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So.... I just installed one of these tachometers from a 1990 Topkick in my 6.2 CUCV. I was previously running a VDO tach off the alternator.

The factory tach reads about 25% of the actual engine RPM's, and I checked it vs the known VDO tach. I tried changing the jumper from A to B, and running it without the jumper also. There is a slight change (I think) in reading, but it looks like A reads the fastest, and I'm talking maybe by 25-50 RPM max. At 2000 RPM's the factory tach is displaying just a tick under 500.

I tried getting one of the Dakota Digital Diesel Tach adapters, but that actually won't let it read over maybe 200 rpm max. The tech guy at Dakota says they don't work with a Diesel style tach, and he seems to have been correct.

Doing research it looks like the Cat engines that would have came with this tach would have been a 3126 or 3166, and previous to that they could be had with a 3208. From what I have found, the Caterpillar ECU takes a signal from a couple engine speed/timing sensors and then puts out a programmable tach signal the the tachometer. The reference doc I found states that GM vehicles would use a 17.5 pulse per rev signal from the ECM into the tach.

I really want to make this thing work, as it looks awesome. I guess I'm looking for some help. What I need, is to be able to take the alternator signal and multiply it by 4X, and ideally have some adjustable gain to get as accurate as possible. Anyone know how to do this, or does another type of tach trigger exist that would be compatible with this OEM tach?

What is the actual signal from the alternator? It looks like about 6.6 VAC when I put the meter on the tach terminal and grounded to the case. What is the difference between a tach designed for a diesel and one that is designed for a gas (other than the obvious of where they are hooked up)
 

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Oh man, guess I'm going to have to dig out the info I have on this. I've got one of these sitting in my barn I want to put on. I have the pickup sensor as well. I'll try to get back here with some info when I have a minute. I also have a wire schematic from the truck it came from.
 
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So here's what I know about this. The Topkick tachometer works off a ground switch. The switch is a magnetic pickup. It picks up the teeth on the flywheel. Looks a lot like the linked one below. I have the sensor around here somewhere.... The wiring diagram I have for a C5/6 with a diesel is below as well.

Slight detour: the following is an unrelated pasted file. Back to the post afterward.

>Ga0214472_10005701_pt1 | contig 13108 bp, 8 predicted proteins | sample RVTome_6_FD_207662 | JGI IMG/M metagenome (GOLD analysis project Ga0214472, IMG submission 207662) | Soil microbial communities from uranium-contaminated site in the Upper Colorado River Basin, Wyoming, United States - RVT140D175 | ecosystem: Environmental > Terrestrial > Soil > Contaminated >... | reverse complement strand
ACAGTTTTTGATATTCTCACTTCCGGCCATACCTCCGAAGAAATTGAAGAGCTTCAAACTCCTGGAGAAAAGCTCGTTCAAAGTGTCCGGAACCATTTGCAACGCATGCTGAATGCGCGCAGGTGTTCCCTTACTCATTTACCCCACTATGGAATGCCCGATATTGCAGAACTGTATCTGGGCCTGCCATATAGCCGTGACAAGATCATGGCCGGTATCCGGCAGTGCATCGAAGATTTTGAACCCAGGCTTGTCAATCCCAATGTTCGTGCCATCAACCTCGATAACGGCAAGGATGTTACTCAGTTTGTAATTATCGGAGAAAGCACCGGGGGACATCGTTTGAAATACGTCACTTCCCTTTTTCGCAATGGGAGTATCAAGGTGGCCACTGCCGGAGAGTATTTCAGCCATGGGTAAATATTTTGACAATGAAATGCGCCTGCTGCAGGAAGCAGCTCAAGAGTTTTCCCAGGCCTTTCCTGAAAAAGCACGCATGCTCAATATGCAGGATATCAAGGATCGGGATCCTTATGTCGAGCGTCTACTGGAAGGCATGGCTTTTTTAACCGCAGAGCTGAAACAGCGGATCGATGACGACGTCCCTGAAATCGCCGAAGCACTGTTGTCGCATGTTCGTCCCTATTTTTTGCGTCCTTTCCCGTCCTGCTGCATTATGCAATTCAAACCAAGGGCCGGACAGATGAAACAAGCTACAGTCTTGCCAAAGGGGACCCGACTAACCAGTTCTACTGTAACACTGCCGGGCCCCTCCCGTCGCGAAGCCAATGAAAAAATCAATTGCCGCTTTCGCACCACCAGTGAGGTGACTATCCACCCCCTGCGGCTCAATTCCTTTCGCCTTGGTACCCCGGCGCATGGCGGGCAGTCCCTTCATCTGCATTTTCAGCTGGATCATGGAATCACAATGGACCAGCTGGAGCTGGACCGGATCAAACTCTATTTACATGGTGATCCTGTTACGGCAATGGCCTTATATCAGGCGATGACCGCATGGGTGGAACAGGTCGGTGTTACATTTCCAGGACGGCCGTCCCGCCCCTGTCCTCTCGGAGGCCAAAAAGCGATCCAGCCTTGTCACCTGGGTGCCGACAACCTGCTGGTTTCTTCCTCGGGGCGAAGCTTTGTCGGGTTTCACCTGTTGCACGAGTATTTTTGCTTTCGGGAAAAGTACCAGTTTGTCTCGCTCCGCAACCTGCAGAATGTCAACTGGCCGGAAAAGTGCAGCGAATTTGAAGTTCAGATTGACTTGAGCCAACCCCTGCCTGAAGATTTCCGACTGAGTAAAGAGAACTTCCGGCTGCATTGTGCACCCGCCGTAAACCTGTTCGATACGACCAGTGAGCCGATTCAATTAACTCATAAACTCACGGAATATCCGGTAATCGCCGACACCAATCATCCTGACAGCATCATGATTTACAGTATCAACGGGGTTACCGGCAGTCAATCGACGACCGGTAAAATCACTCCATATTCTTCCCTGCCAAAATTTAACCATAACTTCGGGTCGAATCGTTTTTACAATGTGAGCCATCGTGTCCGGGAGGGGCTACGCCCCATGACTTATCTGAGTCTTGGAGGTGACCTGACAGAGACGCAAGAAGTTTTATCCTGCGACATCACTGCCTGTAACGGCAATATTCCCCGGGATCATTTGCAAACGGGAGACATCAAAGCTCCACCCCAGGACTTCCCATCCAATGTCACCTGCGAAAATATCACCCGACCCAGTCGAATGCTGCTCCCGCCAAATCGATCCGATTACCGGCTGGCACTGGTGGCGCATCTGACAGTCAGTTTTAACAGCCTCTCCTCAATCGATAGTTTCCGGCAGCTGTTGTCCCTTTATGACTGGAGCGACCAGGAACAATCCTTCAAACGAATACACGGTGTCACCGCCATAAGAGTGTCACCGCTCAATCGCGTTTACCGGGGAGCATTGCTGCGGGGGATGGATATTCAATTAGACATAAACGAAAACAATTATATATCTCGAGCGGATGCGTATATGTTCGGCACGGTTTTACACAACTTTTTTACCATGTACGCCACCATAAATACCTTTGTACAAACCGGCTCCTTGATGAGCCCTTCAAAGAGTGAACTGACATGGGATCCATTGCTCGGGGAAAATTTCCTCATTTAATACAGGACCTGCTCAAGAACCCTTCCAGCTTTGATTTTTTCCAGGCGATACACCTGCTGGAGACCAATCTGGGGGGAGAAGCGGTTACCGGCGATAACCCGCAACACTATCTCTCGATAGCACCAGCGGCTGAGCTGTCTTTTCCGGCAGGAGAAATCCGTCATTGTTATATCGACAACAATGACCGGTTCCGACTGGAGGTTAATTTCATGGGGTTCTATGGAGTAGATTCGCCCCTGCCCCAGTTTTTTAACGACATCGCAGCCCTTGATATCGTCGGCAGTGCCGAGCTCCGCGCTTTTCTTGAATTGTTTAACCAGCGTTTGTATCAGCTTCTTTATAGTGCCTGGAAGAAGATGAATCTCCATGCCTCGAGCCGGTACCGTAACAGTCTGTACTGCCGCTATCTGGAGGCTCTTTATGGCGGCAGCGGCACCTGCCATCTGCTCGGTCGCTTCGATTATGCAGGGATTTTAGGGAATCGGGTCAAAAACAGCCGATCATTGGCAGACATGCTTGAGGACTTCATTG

The wiring for the tack is pretty basic, 12v to the + terminal, a ground, and one that goes over to the magnetic pickup switch. I just havent found a good way to mount the pickup to my NV4500 bellhousing yet. I've also had about 1000 other projects and a crap ton of overtime, so sadly my tach cluster sits :(

https://www.summitracing.com/parts/dak-dsl2e?seid=srese1&cm_mmc=pla-google-_-shopping-_-srese1-_-dakota-digital&gclid=Cj0KCQiAoJrfBRC0ARIsANqkS_4Vn11_bvmoWjlOU7w64T3yXZfSIxcyndqrYjN5IOMHES2CDW-tPmUaAjThEALw_wcB

 

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Can you repost the wiring diagram please? It just shows a broken image.

Is the magnetic pickup a one wire? And do you have any idea of the pulses per rev?
 

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Attached It's a two wire. I do not remember the pulses per revolution, but I believe it was a CAT 3208 I pulled this from. When I did my earlier research a 3208 and a 6.2 had almost exactly the same number of teeth on the flywheel.
 

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Awesome. Anyone have the part number for the pickup sensor?
Theoretically you could use any magnetic pickup sensor. Ideally the smaller the better. The one off the CAT is easily bigger than a quarter around. You just need something to pulse with the teeth of the flywheel.
 
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Well, I'm close to having it work correctly.

The tach is apparently designed to read at 134 pulses per revolution, as that is the tooth count on the Cat flywheels. I found a tach adapter box from Widget Man that will change the signal to different pulse counts. I tried a 1:4 (or 4x the pulses from the alternator) and it still reads slow. 1500 rpms at 2000 rpm actual engine speed. Next it tried a 1:6 ratio. That got me to 2250 rpm on the tach at 2000 actual. Using some algebra I calculated out that I need a ratio of 1:5.33 to make it accurate. The box I had doesn't have that ratio, but they are custom making one for me, hopefully have it next week.

134 pulses / 5.33 = 25.14 alternator pulses per revolution on the 6.2 is approximately what I'm getting with the stock CUCV pulley ratio.
 

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Well, I'm close to having it work correctly.